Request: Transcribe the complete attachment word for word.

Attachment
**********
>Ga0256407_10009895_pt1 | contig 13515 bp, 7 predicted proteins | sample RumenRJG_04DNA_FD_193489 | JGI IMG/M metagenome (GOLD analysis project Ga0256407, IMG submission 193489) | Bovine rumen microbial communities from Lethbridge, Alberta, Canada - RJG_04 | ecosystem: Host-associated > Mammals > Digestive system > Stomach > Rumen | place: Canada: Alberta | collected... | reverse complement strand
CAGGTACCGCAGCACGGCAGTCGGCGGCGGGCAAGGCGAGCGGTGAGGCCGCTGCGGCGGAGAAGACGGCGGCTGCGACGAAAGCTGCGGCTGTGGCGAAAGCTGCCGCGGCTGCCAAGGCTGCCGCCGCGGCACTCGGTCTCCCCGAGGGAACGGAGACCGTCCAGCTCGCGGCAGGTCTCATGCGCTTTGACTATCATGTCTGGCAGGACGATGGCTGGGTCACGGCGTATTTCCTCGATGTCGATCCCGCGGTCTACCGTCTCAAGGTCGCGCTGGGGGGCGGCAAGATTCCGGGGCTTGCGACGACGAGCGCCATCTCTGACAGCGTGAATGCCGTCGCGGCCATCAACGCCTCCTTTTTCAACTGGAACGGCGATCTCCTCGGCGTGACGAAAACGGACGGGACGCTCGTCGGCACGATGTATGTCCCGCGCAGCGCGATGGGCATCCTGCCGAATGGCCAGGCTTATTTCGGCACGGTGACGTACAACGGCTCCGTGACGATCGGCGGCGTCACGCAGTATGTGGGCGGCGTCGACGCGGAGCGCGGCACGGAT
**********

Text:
>Ga0256407_10009895_pt1 | contig 13515 bp, 7 predicted proteins | sample RumenRJG_04DNA_FD_193489 | JGI IMG/M metagenome (GOLD analysis project Ga0256407, IMG submission 193489) | Bovine rumen microbial communities from Lethbridge, Alberta, Canada - RJG_04 | ecosystem: Host-associated > Mammals > Digestive system > Stomach > Rumen | place: Canada: Alberta | collected... | reverse complement strand
CAGGTACCGCAGCACGGCAGTCGGCGGCGGGCAAGGCGAGCGGTGAGGCCGCTGCGGCGGAGAAGACGGCGGCTGCGACGAAAGCTGCGGCTGTGGCGAAAGCTGCCGCGGCTGCCAAGGCTGCCGCCGCGGCACTCGGTCTCCCCGAGGGAACGGAGACCGTCCAGCTCGCGGCAGGTCTCATGCGCTTTGACTATCATGTCTGGCAGGACGATGGCTGGGTCACGGCGTATTTCCTCGATGTCGATCCCGCGGTCTACCGTCTCAAGGTCGCGCTGGGGGGCGGCAAGATTCCGGGGCTTGCGACGACGAGCGCCATCTCTGACAGCGTGAATGCCGTCGCGGCCATCAACGCCTCCTTTTTCAACTGGAACGGCGATCTCCTCGGCGTGACGAAAACGGACGGGACGCTCGTCGGCACGATGTATGTCCCGCGCAGCGCGATGGGCATCCTGCCGAATGGCCAGGCTTATTTCGGCACGGTGACGTACAACGGCTCCGTGACGATCGGCGGCGTCACGCAGTATGTGGGCGGCGTCGACGCGGAGCGCGGCACGGAT